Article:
Sam Kornblatt hasn’t lost his Brooklyn accent despite having lived in Denver for more than seven decades. He migrated westward in 1939 after his doctor told him that Colorado’s rarified air would be good for his health. At 91, Kornblatt still works a couple of days a week at Rockmount Ranch Wear in Denver’s historic LoDo district. You don’t have to ask the nonagenarian twice to expound on all things Rockmount.
“This is a family business — three generations,” he says, gliding through the racks of colorful cowboy shirts and all manner of western paraphernalia. “Jack, my boss, worked ‘til he was 107.”
That would be Jack Weil (who died in 2008), Rockmount’s founder and force behind what has become the iconic American cowboy shirt. Popular with would-be wranglers worldwide, the shirts are also favored by Hollywood’s glitterati. Fans include Robert Redford, Woody Harrelson, Nicholas Cage, Meg Ryan, Dennis Quaid, Kiefer Sutherland and Elvis, to name a few. Heath Ledger and Jake Gyllenhaal wore Rockmounts in the film “Brokeback Mountain.”
“See here,” Kornblatt says, pointing to a replica of Ledger’s shirt that rests behind Plexiglas. “Jack was the first one to put snaps on these shirts. Now everybody does.”
Today, grandson Steve Weil runs the business from the store’s loft office, in a beautifully renovated brick warehouse. It’s just one of many meticulously restored edifices in the area — all legacies of the 1863 fire that leveled the city’s wooden structures. Determined never to suffer a repeat fate, Denver declared that all buildings must be constructed of brick.
And here’s another wonderful thing about downtown Denver: There is so much to be seen on foot, via bicycle or free shuttle because Denver does trails like no other city. It boasts 850 miles worth of off-road byways (visit trails denver.com), only a few of which you can conquer in four days’ time. But you have to start somewhere, so if you can extricate yourself from Rockmount, continue walking through picturesque LoDo, which claims to have the country’s largest concentration of Victorian and early 19th-century buildings. Next, if you love the outdoors, follow the Cherry Creek Trail to the REI Flagship Store.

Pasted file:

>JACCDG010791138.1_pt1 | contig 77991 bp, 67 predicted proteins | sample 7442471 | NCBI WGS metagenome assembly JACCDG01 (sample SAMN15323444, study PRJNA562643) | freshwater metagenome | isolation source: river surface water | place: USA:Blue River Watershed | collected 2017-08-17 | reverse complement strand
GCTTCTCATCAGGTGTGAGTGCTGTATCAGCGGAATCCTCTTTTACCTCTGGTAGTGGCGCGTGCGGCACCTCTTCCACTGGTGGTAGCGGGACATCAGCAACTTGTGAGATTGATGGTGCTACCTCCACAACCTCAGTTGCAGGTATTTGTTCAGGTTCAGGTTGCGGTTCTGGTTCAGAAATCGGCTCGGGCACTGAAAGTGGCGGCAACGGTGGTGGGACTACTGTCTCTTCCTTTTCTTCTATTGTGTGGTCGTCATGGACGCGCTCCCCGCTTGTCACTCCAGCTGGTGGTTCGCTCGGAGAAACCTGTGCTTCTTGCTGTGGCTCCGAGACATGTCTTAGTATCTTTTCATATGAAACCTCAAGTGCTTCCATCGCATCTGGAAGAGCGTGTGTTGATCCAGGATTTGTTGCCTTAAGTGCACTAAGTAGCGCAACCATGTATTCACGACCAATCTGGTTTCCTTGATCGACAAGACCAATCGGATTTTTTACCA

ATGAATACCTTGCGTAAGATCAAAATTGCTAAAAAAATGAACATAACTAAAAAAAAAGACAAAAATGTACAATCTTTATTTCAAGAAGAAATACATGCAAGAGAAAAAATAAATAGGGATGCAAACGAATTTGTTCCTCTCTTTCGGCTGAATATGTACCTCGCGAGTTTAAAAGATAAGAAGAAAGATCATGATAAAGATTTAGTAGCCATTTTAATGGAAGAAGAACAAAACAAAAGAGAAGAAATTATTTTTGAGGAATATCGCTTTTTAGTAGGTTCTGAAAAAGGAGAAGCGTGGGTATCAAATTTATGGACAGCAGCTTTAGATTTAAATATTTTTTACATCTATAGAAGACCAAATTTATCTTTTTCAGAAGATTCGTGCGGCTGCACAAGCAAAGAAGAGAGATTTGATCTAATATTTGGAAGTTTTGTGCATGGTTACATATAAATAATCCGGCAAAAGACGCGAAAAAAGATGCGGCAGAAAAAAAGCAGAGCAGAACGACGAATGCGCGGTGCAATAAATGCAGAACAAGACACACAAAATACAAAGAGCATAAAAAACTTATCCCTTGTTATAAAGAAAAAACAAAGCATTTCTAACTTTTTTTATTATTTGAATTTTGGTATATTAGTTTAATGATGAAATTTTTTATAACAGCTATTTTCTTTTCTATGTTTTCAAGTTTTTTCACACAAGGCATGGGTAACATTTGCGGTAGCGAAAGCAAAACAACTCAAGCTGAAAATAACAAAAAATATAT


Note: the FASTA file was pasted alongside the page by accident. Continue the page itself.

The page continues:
Not an inveterate shopper, I rarely plug particular stores, but if you like to camp, hike, bike, kayak, canoe or climb, a pilgrimage to this cathedral is obligatory. The store, located in the grandly restored 1901 Denver Tramway building, overlooks Confluence Park, where the South Platte River and Cherry Creek meet. This REI features a 45-foot climbing wall — more like a mini-Matterhorn — and offers every known gadget and piece of clothing that helps makes travel and outdoor adventure, well — less adventurous.
Denver claims to be the birthplace of the cheeseburger, the ice cream soda and shredded wheat, and now the Mile High City features way too many great restaurants to sample in one visit. But you can start by checking out visitdenver.com for a great list of choices.
The history of Denver has been shaped largely by its isolation, says Rich Grant of Visit Denver at the Convention and Visitors Bureau. Because there was nothing else around for hundreds of miles, people looked to Denver for their needs, so the city grew and thrived, fed by the grit of its citizens.
Today, there are many wonderfully distinct communities like the “neighborhood-on-the-verge” RiNo (River North), where up-
and-coming and established artists, architects and furniture makers are putting down roots; the Art District on Santa Fe, with the largest concentration of art galleries (40) in the state and home to “authentic Mexican culture;” and Larimer Square, the first of Denver’s renovated neighborhoods. Tiny white lights illuminate this unique shopping and dining area year round. For an excellent roundup of Denver neighborhoods, visit denver.org/metro/neighborhoods.
Getting around also can be easy using Denver’s B Cycles — a bike sharing plan with dozens of stations throughout the city. There is no fee for using the bicycles as long as you keep each one no longer than 30 minutes. (denver.bcycle.com)
Whether you’re on foot or on wheels, it’s hard to ignore the plethora of public art scattered about Denver. This progressive city decided in 1998 that 1 percent of any capital improvement project of $1 million or more be set aside for art. As a result, 150 pieces have been installed around the city. A favorite is the 40-foot-tall blue bear (officially named “I See What You Mean,”) that peers through the glass walls of the Convention Center. We had a bird’s eye view of this giant, cornflower colored creature from our room at the Hyatt Regency, and watched as visitors delighted in discovering this whimsical sculpture and posing for playful photos.
For more information, see visitdenver.com.
Filed Under: Hit the Road